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03 April 2013

Mowing a Path to Graduation

I saw this massive wall-cling poster recently, and it reminded me that, for many students, work is not a choice but a necessity.

Students who need to work in the summer to pay for school end up at a disadvantage because they take longer to complete college than those who don't need to work, delaying graduation, delaying a career, and increasing overall college costs. The sign also makes the assumption (albeit parenthetical) that parents are helping with college costs, an advantage not enjoyed by all students--particularly those who would need to work during the summer. Advertisements that frame summer classes in the language of "choice" do several things. First, they highlight what is likely the shortsightedness of well-intentioned administrators who do not recognize the diversity of students' socioeconomic situations. Second, they hide the fact that students are often structurally constrained. Finally, they alienate working- and lower-class students who are already underrepresented at most four-year institutions.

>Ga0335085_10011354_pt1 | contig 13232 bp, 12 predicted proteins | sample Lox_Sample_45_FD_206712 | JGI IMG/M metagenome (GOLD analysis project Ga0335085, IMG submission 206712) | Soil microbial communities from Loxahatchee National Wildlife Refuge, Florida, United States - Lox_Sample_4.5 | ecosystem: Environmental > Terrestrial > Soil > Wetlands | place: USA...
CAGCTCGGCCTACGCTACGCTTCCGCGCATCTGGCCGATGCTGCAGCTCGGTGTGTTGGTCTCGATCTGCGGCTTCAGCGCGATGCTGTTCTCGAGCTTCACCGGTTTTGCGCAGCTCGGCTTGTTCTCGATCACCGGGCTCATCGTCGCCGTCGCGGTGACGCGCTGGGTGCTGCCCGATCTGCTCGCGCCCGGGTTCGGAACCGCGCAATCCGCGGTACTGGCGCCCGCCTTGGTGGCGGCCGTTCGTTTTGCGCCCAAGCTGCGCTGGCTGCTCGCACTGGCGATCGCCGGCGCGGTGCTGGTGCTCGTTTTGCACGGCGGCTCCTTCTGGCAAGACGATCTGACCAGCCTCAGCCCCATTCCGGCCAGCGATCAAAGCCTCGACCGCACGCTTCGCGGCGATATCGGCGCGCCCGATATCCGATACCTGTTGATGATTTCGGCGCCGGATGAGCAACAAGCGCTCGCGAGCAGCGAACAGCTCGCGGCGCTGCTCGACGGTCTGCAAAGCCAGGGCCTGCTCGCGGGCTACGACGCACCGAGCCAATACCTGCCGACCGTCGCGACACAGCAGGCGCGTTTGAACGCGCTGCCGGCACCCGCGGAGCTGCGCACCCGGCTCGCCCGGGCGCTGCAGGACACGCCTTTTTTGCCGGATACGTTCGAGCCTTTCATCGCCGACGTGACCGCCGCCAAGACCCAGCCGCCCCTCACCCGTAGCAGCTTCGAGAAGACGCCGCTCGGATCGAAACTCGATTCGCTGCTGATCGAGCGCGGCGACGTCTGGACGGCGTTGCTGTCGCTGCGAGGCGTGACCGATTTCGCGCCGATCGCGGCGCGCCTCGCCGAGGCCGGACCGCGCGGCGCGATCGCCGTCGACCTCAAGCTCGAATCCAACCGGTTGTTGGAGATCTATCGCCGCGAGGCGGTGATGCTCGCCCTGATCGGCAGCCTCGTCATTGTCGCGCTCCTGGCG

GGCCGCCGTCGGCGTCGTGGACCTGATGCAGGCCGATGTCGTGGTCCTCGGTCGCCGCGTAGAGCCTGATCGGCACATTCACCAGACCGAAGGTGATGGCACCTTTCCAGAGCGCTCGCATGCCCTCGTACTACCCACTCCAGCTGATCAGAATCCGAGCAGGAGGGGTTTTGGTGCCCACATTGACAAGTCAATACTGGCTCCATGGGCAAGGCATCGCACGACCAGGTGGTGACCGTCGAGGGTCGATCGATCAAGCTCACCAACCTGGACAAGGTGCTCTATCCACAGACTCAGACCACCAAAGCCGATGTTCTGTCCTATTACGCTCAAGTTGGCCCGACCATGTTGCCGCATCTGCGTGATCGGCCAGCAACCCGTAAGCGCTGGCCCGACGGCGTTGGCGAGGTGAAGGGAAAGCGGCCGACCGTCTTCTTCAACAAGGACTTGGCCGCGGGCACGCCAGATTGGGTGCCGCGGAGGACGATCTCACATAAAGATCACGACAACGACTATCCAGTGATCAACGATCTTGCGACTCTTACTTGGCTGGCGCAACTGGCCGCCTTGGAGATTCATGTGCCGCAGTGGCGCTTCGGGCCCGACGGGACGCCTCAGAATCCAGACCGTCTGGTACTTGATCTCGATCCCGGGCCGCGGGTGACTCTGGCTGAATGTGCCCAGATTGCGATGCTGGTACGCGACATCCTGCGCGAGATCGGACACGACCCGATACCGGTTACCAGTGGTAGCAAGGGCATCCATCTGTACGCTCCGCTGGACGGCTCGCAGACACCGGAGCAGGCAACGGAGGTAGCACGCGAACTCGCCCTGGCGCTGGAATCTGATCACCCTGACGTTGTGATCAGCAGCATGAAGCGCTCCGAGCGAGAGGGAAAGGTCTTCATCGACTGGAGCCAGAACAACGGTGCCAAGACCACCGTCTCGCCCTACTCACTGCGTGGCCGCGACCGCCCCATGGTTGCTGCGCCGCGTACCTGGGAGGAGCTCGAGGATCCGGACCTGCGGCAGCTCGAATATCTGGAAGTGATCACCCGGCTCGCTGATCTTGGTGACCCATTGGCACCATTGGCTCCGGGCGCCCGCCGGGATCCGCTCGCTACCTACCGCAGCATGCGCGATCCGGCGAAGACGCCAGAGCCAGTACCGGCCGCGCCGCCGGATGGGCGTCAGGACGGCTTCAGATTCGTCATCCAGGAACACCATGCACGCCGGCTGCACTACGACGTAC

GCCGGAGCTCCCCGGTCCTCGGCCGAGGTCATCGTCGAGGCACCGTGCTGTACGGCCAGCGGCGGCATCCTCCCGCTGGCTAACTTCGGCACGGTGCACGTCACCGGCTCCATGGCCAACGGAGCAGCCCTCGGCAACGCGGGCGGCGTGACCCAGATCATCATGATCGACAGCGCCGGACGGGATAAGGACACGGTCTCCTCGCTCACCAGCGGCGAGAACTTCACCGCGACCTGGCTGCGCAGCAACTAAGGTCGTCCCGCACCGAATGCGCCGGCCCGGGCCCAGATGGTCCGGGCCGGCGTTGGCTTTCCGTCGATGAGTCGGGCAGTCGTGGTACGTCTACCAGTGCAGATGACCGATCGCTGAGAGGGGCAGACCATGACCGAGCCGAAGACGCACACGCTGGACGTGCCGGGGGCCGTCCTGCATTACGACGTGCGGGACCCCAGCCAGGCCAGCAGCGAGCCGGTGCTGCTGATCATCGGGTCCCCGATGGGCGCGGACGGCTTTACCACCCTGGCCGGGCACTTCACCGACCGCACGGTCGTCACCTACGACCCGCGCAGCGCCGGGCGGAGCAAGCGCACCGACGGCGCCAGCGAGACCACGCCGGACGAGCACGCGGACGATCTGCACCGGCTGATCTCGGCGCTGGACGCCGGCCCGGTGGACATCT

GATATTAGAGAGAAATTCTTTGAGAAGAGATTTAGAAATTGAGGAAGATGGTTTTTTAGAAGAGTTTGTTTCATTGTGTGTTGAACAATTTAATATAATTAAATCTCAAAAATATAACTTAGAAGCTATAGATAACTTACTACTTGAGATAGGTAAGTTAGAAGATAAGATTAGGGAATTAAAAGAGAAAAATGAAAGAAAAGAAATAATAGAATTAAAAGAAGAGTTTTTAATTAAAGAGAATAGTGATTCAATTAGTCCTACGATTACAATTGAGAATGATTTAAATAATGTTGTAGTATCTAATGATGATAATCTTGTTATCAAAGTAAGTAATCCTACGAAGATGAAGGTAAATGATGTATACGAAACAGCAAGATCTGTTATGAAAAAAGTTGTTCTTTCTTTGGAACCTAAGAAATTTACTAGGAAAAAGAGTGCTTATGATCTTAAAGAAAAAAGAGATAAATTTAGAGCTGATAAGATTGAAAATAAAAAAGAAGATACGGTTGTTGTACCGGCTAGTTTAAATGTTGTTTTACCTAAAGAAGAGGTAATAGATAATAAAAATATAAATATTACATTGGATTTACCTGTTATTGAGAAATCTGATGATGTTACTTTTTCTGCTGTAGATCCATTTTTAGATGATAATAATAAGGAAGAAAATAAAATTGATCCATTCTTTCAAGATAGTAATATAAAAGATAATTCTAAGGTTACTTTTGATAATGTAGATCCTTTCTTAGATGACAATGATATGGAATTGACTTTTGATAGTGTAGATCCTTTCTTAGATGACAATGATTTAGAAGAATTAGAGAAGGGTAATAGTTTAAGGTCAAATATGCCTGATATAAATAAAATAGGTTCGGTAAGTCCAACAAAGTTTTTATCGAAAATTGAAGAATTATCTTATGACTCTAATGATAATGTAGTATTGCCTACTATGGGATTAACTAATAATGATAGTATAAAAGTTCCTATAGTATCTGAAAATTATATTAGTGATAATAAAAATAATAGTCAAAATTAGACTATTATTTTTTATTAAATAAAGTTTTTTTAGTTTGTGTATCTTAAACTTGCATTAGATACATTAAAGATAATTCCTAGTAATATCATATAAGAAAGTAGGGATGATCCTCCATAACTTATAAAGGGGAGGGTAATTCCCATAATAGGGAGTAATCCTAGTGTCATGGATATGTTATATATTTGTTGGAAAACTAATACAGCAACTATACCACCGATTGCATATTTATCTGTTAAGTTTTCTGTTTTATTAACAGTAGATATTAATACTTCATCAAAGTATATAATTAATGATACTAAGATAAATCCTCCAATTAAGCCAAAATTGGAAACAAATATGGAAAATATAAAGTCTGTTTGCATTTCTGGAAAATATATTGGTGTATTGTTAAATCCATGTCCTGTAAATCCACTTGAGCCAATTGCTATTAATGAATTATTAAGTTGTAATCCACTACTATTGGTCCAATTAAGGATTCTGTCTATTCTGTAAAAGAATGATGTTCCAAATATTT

And don't get me started on the push to online classes.

1 comment:

  1. I am sympathetic to this argument, and I agree that the advertisement reflects class assumptions, but also teach lower income students who finish in 3 years rather than 4-5 with summer classes and overloads during the school year (no added cost)